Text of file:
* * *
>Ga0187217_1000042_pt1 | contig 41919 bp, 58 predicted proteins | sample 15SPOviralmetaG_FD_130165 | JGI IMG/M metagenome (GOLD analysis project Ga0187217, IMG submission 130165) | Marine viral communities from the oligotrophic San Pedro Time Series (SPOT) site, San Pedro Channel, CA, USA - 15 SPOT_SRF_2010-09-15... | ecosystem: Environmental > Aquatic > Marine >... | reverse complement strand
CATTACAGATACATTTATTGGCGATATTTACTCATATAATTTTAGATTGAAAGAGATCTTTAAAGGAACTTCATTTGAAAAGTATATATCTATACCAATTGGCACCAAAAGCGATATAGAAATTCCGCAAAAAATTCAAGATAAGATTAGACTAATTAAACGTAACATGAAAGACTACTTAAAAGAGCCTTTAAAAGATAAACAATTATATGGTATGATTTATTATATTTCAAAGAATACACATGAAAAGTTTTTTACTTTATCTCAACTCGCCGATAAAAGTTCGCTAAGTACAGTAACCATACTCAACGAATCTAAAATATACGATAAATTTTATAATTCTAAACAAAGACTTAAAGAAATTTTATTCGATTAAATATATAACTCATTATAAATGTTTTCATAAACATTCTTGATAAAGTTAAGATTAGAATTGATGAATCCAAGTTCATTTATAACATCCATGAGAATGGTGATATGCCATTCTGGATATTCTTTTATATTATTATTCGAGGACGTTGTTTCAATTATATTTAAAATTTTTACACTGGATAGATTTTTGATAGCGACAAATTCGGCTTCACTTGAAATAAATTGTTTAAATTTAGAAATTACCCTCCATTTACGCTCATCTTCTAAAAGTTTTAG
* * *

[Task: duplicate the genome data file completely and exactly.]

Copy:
>Ga0187217_1000042_pt1 | contig 41919 bp, 58 predicted proteins | sample 15SPOviralmetaG_FD_130165 | JGI IMG/M metagenome (GOLD analysis project Ga0187217, IMG submission 130165) | Marine viral communities from the oligotrophic San Pedro Time Series (SPOT) site, San Pedro Channel, CA, USA - 15 SPOT_SRF_2010-09-15... | ecosystem: Environmental > Aquatic > Marine >... | reverse complement strand
CATTACAGATACATTTATTGGCGATATTTACTCATATAATTTTAGATTGAAAGAGATCTTTAAAGGAACTTCATTTGAAAAGTATATATCTATACCAATTGGCACCAAAAGCGATATAGAAATTCCGCAAAAAATTCAAGATAAGATTAGACTAATTAAACGTAACATGAAAGACTACTTAAAAGAGCCTTTAAAAGATAAACAATTATATGGTATGATTTATTATATTTCAAAGAATACACATGAAAAGTTTTTTACTTTATCTCAACTCGCCGATAAAAGTTCGCTAAGTACAGTAACCATACTCAACGAATCTAAAATATACGATAAATTTTATAATTCTAAACAAAGACTTAAAGAAATTTTATTCGATTAAATATATAACTCATTATAAATGTTTTCATAAACATTCTTGATAAAGTTAAGATTAGAATTGATGAATCCAAGTTCATTTATAACATCCATGAGAATGGTGATATGCCATTCTGGATATTCTTTTATATTATTATTCGAGGACGTTGTTTCAATTATATTTAAAATTTTTACACTGGATAGATTTTTGATAGCGACAAATTCGGCTTCACTTGAAATAAATTGTTTAAATTTAGAAATTACCCTCCATTTACGCTCATCTTCTAAAAGTTTTAG